Saturday, August 26, 2006

Mary Badham in To Kill A Mockingbird (1962)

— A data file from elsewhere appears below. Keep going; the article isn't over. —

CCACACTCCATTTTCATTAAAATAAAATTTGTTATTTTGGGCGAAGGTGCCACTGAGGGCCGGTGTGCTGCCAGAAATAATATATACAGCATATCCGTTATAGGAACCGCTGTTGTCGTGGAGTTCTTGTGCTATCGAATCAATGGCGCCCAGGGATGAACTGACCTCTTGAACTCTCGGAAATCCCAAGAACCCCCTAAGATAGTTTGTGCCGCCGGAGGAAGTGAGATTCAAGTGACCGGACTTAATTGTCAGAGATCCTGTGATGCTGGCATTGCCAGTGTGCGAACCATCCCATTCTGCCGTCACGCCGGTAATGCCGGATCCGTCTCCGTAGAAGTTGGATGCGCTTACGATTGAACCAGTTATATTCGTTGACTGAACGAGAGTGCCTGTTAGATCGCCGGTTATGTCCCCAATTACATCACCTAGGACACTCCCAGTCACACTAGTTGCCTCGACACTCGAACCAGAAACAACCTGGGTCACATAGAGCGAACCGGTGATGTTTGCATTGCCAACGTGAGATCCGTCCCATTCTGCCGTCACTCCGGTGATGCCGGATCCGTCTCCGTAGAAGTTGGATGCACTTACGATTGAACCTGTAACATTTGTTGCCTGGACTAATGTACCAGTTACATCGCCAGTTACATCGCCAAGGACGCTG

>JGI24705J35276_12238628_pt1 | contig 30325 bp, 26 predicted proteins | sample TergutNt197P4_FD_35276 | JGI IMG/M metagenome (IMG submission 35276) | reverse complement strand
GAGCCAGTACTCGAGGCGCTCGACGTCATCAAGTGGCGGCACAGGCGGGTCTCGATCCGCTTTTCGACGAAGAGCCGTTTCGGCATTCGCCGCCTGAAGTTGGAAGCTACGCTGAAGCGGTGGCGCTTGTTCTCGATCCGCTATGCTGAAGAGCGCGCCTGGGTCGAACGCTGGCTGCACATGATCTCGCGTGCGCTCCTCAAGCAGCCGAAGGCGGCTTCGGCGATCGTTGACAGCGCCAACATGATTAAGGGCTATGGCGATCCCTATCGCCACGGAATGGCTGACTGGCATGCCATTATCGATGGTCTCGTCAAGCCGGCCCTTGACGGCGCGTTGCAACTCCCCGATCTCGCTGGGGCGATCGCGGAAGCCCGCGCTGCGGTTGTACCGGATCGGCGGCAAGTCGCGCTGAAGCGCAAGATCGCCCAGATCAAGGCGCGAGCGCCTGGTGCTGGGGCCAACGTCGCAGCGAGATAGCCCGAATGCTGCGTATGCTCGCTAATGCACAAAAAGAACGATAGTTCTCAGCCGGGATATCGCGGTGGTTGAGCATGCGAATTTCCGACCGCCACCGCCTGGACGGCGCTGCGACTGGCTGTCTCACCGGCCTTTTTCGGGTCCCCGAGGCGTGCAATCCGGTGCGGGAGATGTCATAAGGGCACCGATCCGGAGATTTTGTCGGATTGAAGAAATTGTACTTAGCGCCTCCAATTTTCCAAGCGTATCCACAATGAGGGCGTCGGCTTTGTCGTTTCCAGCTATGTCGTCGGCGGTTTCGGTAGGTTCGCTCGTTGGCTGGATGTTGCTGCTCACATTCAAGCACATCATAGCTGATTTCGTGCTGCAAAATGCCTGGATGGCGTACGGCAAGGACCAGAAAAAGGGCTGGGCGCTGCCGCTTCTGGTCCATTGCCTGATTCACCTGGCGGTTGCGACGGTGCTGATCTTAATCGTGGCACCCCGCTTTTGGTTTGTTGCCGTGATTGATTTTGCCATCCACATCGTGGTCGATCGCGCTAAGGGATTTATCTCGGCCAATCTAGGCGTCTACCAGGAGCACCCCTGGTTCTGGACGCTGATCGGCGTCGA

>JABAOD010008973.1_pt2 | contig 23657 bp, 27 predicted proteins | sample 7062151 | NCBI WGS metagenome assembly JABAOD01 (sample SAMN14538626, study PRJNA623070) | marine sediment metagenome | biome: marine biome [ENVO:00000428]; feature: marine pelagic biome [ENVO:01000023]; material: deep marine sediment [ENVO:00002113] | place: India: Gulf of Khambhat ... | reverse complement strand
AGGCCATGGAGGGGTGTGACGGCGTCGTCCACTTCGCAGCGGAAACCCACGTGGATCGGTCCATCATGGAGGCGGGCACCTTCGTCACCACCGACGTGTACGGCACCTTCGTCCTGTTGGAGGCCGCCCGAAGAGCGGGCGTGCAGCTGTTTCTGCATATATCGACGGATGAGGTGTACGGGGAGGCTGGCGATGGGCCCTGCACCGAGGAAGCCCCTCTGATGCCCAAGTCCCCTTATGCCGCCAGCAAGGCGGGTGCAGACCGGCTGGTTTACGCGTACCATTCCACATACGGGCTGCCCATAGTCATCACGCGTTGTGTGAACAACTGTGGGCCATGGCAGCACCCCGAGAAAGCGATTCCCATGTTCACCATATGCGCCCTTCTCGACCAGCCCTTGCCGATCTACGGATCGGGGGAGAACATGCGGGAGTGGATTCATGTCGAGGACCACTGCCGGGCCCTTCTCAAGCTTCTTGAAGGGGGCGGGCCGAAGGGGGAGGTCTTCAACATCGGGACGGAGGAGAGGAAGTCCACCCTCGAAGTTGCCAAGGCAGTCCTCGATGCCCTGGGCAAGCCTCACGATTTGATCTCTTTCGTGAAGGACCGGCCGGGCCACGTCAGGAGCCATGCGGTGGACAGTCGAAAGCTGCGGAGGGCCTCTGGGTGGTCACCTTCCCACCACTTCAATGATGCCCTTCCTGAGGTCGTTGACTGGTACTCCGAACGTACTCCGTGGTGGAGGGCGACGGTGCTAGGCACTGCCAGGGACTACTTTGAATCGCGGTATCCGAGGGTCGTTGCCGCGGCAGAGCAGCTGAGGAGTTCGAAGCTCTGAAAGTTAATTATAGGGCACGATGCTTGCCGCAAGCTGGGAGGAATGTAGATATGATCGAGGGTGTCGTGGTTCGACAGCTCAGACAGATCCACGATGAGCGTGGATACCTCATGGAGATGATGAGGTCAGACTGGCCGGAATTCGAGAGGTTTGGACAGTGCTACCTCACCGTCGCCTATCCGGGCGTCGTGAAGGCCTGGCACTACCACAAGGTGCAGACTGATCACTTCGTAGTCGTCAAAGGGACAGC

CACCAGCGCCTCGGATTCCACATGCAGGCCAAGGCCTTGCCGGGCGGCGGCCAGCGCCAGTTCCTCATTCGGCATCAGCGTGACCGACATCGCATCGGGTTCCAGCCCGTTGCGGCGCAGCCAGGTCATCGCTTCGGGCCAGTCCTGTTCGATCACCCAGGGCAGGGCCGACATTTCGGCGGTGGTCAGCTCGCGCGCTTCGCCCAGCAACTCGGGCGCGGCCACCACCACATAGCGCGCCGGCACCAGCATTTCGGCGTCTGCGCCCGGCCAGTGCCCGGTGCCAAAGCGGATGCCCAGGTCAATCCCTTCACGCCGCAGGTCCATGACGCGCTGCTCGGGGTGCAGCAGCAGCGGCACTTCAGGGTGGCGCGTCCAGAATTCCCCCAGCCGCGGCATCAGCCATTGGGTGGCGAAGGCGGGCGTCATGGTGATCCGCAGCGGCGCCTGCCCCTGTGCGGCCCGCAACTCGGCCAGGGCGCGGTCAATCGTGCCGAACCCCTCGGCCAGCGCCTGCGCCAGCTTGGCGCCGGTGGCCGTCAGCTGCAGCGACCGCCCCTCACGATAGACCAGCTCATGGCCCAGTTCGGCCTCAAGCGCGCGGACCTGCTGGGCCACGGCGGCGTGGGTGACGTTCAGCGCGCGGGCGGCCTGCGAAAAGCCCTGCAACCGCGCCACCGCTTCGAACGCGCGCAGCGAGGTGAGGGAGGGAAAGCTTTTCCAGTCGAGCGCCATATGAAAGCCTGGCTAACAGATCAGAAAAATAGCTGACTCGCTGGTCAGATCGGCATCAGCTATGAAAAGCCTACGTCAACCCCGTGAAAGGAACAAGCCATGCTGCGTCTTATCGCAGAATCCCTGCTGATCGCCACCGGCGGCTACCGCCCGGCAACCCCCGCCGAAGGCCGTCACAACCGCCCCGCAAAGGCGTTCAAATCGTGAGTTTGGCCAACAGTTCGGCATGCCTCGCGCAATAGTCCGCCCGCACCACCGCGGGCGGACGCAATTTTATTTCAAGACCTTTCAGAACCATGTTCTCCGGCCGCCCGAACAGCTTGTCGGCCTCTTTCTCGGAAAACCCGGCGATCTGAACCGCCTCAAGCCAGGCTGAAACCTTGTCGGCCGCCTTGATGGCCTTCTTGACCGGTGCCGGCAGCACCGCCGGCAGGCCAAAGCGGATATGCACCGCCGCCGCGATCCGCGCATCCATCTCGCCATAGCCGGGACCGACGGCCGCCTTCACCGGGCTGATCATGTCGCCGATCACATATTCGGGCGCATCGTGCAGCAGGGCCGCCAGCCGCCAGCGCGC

I approached "To Kill a Mockingbird" with some reservations, remembering a certain self-congratulatory tone. And I'm no Peck fan. But the film stands up well. Beautifully photographed (talk about astute and creative use of the backlot!), with justly admired music, the film does capture a mood of nostalgic yearning and a real sense of the redemptive power of goodness. Mary Badham isn't as accomplished as her screen brother Philip Alford. But it's generally Badham who's remembered. Partly, of course, because the script favours Scout's viewpoint. As long as the actress playing her doesn't totally screw up, she's likely to be the focus of audience interest and sympathy. And Badham doesn't screw up. Not at all. She's natural, appealing and occasionally inspired (the scene with Atticus' watch). In terms of appearance and mannerisms, she's an amalgam of Daisy Clover and Tatum O'Neal in "Paper Moon". But it's important to note she predated both. I can easily imagine a 70's TV remake where Jodie Foster would have pushed too hard, been too butch and played with a calculated naturalness far less effective than Badham's authentic underplaying. I'm still no Peck fan. His performance is upright and sincere but insufficiently Southern. But the man's intrinsic goodness registers strongly and it's so appropriate for the piece that it simply outweighs his limitations. No reservations about Mary Badham though.She's an asset pure and simple,justifying her (very popular) nomination with an affecting performance that makes a good film even better.

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